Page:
Everybody’s searching for a hero.
One morning last week on the light rail train, I sat next to a woman who was talking on her cell phone. I was reading my book but couldn’t help a little eavesdropping.
“The media’s just playing it up,” my seatmate said into the receiver. “The doctor said the prescription drugs they found in her cabinet were no more than a normal person would have.”
I knew right away about whom my seatmate was talking, and I felt satisfied.
I’m no bigger of a Whitney Houston fan than most people. Still, I was stunned by the death of someone who’d been young and talented and famous throughout my entire life. Her self-titled album was one of the first cassette tapes I ever experienced. “The Greatest Love of All” revealed my tendency to get goose bumps in response to idealistic song lyrics, no matter how saccharine. “The Bodyguard” was one of the first movie dates I went on.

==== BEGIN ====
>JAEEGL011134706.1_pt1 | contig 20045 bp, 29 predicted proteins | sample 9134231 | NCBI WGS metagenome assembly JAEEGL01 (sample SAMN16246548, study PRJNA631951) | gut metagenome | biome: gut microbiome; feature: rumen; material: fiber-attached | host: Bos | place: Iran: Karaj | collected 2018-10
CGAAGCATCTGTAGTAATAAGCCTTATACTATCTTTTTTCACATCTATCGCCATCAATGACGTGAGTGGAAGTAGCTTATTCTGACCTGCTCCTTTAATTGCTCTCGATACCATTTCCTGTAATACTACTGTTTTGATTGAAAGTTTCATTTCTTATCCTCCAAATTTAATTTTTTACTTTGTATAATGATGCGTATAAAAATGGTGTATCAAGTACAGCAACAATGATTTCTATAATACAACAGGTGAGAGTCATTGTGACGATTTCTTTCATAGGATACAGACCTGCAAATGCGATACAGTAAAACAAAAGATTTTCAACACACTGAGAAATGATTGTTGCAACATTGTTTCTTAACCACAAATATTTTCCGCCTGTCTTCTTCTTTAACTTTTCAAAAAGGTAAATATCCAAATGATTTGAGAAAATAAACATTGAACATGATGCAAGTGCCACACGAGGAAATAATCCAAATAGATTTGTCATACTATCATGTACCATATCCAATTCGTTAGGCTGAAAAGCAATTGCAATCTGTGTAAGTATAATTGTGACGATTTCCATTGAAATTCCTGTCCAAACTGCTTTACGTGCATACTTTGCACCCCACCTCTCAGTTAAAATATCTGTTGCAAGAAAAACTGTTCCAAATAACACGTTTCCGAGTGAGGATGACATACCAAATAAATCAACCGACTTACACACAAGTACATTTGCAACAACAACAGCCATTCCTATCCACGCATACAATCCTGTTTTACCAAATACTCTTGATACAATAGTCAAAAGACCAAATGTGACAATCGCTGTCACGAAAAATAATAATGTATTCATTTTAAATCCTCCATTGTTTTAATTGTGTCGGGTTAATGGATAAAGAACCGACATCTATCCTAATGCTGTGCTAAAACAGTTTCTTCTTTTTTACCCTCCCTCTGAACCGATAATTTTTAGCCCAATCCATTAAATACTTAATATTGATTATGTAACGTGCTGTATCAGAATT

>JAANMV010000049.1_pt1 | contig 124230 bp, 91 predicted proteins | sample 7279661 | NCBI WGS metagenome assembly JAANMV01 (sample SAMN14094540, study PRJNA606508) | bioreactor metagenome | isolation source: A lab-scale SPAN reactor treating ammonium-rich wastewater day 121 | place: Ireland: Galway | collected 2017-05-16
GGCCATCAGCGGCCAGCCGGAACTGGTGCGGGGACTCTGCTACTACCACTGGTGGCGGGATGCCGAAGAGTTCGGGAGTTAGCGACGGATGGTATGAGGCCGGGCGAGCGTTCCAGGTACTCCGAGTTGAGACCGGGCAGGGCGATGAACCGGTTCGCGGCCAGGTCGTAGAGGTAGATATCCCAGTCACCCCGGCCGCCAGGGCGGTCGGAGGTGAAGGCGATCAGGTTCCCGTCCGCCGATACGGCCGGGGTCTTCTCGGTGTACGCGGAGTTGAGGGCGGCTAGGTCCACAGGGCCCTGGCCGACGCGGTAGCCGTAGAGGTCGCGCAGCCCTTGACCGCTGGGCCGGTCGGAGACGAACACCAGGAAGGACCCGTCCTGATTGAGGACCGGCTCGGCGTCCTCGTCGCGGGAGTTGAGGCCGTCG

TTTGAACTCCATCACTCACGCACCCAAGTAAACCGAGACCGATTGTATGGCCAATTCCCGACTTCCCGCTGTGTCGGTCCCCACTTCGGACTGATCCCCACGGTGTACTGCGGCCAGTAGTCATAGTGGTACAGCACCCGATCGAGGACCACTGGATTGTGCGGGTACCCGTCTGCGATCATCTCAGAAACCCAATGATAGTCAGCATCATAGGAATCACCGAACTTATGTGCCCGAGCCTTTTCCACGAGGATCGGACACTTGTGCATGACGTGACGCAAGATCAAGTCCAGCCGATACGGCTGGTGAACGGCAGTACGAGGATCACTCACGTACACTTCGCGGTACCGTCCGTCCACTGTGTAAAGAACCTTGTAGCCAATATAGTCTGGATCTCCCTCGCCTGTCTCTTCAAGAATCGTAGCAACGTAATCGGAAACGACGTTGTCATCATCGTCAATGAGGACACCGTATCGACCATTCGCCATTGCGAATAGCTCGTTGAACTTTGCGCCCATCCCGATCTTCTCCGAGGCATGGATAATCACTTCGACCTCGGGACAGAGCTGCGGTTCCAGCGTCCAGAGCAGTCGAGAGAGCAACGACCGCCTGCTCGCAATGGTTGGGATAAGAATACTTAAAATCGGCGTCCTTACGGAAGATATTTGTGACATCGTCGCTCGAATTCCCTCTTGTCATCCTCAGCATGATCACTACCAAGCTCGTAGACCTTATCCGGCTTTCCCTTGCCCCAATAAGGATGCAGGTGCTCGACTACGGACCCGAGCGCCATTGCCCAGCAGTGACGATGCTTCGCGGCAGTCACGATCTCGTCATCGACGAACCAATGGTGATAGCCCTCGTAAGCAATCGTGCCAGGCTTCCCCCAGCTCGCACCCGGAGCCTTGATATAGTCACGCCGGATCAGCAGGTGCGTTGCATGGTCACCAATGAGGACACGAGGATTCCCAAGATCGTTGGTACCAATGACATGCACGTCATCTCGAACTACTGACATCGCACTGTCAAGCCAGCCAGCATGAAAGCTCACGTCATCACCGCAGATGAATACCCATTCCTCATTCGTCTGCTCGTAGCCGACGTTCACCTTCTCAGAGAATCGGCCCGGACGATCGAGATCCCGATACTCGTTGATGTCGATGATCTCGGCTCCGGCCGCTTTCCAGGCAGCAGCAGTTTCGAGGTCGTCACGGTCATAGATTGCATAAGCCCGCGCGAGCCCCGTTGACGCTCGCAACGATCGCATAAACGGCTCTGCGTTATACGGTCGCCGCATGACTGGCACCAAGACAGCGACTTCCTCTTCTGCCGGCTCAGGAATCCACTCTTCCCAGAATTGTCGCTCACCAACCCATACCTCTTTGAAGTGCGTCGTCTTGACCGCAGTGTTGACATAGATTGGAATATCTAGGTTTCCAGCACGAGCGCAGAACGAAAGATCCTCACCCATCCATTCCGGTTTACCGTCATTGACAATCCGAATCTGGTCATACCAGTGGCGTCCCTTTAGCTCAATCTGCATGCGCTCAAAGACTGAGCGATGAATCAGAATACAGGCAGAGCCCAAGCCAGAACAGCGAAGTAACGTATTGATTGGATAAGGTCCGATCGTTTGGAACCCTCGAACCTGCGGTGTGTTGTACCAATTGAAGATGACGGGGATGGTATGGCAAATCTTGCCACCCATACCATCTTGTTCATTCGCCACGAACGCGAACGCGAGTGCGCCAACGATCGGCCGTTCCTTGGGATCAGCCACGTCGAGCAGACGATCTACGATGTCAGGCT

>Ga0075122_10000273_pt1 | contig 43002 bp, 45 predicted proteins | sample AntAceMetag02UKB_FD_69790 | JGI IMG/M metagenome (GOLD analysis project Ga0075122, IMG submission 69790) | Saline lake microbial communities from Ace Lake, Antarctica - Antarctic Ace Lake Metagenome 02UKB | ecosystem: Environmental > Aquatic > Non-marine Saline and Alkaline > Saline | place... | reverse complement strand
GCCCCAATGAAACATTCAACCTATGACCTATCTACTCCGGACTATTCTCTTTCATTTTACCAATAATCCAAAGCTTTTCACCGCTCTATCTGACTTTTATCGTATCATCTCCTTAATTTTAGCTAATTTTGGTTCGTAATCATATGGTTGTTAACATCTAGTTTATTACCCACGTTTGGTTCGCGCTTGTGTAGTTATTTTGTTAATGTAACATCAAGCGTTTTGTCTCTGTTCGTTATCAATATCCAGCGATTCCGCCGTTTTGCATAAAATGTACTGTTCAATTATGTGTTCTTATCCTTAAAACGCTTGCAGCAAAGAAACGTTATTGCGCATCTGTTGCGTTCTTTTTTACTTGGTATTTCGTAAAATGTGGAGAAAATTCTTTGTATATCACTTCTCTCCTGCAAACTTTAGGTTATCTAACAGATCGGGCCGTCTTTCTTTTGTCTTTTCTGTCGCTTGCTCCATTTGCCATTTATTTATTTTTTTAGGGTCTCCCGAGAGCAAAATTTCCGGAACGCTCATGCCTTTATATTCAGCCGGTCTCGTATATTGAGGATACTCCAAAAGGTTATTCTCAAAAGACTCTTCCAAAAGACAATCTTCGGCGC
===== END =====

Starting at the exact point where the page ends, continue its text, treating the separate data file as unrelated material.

I was thinking about Whitney. My seatmate was thinking about Whitney. Her phone partner was thinking about Whitney. We were all thinking about Whitney, on and off the train.